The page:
Mr. Selke: That is a good question. There is a perception in the United States that people are prepared to pay for value received. There are low-end, mid-end and high-end stores. You can get fine cotton shirts at the high end and cheap cotton ones at the low end. You get what you pay for. If people want high-end value, there is nothing wrong with paying for it.

Senator Massicotte: Are you suggesting that your service is not as good as that of the Americans?

Mr. Selke: Oh no. In fact, I welcomed Senator Grafstein's earlier comment that there would be a 30 per cent to 40 per cent growth in the business. I would like to capture some of that. I am doing everything I can to achieve that end.

The Acting Chairman: We have two dominant interests. The first is to recommend what we can to ensure financial stability in the market, and that includes all kinds of things, including regulation. Many of us here are not great admirers of regulation except to the extent that it is necessary. We have different views of the extent or quantity of regulation with which we ought to be prepared to live.

Our second concern is the protection of consumers who rely on a system they do not, by and large, understand and on investments they may not understand as well as they could or should.

I am concerned about the definition of "sophisticated investor.'' At the time the concept was created, $150,000 was a fairly high threshold. For a retiree who has $1 million in retirement funds, risking $150,000 as a sophisticated investor is a very high risk.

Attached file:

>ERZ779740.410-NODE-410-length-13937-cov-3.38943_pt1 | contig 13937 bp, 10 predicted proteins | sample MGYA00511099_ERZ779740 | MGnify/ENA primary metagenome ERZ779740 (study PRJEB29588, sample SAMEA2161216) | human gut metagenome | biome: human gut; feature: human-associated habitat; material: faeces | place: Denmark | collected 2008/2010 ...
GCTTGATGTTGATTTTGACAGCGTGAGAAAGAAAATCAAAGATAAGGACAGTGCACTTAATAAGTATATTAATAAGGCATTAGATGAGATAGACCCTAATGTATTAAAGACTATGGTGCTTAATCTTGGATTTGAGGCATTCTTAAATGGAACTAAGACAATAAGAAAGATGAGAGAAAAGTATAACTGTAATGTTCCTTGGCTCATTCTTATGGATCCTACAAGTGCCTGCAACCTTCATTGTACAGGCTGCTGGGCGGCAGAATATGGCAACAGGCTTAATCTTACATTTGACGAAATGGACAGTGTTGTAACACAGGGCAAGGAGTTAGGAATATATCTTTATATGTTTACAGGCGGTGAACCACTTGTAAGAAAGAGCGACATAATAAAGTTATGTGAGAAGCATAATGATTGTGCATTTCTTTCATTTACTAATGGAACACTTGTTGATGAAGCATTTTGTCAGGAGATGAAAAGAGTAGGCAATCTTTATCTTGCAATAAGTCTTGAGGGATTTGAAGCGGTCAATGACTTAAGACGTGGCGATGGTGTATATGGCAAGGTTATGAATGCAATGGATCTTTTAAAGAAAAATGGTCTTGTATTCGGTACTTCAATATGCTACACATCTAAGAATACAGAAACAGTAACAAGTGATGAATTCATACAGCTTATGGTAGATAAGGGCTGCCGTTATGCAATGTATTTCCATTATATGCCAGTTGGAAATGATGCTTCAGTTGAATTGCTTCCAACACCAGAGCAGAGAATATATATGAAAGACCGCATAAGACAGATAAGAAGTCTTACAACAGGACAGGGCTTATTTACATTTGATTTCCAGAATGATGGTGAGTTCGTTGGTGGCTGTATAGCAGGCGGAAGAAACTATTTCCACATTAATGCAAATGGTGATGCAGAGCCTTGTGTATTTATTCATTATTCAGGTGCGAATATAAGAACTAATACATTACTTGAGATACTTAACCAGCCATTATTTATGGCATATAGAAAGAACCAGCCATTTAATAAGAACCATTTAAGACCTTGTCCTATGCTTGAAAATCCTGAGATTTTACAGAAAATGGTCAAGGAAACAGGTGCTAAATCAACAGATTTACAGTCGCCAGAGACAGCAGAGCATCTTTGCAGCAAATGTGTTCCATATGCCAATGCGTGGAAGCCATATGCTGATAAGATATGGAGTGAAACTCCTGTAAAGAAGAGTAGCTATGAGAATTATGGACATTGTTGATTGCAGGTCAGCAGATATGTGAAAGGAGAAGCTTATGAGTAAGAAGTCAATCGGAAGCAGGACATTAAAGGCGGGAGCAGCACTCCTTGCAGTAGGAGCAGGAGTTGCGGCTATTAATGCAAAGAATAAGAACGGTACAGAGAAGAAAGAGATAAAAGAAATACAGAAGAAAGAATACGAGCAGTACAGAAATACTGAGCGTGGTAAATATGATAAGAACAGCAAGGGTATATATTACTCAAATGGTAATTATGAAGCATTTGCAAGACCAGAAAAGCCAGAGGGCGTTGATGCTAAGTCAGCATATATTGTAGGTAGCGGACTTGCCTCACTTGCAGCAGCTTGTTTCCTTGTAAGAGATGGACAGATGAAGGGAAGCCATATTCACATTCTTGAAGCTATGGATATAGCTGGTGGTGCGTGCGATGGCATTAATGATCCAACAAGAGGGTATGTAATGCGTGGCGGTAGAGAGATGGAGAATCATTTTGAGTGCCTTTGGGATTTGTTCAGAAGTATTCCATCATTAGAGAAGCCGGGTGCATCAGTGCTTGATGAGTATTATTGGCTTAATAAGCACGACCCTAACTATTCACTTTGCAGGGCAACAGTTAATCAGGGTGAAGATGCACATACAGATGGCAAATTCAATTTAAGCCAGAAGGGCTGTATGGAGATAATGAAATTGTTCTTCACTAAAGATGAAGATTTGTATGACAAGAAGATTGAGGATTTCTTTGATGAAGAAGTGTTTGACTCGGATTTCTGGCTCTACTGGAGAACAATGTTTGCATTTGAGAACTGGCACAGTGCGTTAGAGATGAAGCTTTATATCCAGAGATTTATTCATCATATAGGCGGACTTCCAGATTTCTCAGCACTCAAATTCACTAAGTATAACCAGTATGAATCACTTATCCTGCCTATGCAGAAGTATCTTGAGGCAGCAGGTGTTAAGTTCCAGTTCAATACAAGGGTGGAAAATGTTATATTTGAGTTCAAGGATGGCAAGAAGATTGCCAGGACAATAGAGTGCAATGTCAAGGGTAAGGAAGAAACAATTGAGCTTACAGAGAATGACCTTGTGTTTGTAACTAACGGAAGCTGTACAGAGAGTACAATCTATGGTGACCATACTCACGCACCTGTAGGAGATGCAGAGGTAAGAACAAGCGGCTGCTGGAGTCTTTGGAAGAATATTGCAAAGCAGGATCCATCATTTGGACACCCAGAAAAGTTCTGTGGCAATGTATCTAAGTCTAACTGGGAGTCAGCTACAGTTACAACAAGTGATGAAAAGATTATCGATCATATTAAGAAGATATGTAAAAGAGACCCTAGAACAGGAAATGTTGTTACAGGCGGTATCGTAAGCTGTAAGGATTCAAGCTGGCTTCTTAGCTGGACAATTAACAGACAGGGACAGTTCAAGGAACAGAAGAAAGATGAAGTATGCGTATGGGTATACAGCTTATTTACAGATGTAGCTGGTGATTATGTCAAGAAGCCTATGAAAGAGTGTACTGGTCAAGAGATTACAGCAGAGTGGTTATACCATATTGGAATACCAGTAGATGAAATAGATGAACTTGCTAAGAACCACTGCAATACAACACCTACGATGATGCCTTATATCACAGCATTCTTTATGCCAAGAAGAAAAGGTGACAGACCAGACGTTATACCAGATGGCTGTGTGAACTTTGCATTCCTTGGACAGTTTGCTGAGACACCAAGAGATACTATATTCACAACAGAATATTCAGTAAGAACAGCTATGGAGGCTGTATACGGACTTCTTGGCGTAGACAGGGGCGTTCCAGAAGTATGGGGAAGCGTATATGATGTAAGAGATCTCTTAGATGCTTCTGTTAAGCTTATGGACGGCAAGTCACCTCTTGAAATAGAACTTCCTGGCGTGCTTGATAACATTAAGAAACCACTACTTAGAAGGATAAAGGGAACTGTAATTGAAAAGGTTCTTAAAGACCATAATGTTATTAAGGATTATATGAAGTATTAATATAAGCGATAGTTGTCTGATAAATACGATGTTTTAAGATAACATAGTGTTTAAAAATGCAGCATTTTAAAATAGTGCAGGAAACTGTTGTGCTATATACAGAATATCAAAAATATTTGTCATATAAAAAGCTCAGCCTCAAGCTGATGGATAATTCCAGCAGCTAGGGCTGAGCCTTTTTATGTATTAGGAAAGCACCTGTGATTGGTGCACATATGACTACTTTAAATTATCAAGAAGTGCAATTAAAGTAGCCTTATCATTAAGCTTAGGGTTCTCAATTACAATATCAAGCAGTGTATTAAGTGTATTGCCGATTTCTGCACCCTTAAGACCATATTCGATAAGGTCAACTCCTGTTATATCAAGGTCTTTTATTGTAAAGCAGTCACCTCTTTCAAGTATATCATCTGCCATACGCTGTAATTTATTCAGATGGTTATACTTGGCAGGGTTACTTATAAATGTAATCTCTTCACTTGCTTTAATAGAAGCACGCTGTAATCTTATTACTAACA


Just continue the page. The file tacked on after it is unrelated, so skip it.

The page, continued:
The threshold in the United States and in the U.K. to determine who is a sophisticated investor is significantly higher. What is your view as to the appropriateness of the threshold we now have?

Mr. Selke: The definition of "sophisticated'' does not necessarily equate to whether you have money. There are a number of bright young whipper-snappers coming out of various schools who are extremely sophisticated and who do not have money. As well, there are a number of retirees who might have seven-figure nest eggs who are exceedingly unsophisticated.

I appreciate that as a bright-line test it is easy to say that if someone has $1 million, they are sophisticated, and you can tick the box. Mr. Tanguay suggested that investment advisers needed to take certain proficiency courses so that they are competent in understanding the products they are marketing or selling. It is one thing for the seller to know, but it is more important that the buyer knows.

If the duty of this committee is to protect the consumer, should you not prevent the consumer from doing something that is arguably, to be blunt, stupid? You might want to consider making a recommending that before one can be defined as accredited they must take some courses and learn about the risks involved.

In your example of investing $150,000, it is not that amount that is at risk; it is, generally speaking, the profit or loss associated with that. It is the allocation of it. It is my view that we need communication, transparency, education and disclosure. You have to educate the investor. If the person does not want to take the time to it, maybe they should not invest.

The Acting Chairman: We want to thank you for a fascinating and informative presentation. We may have to ask you to come back again. If there is anything that you believe we have not covered adequately, we would appreciate it if you would contact us about it.

Mr. Selke: Thank you. It has been an honour to be here. I hope that I have been of assistance.

The committee adjourned.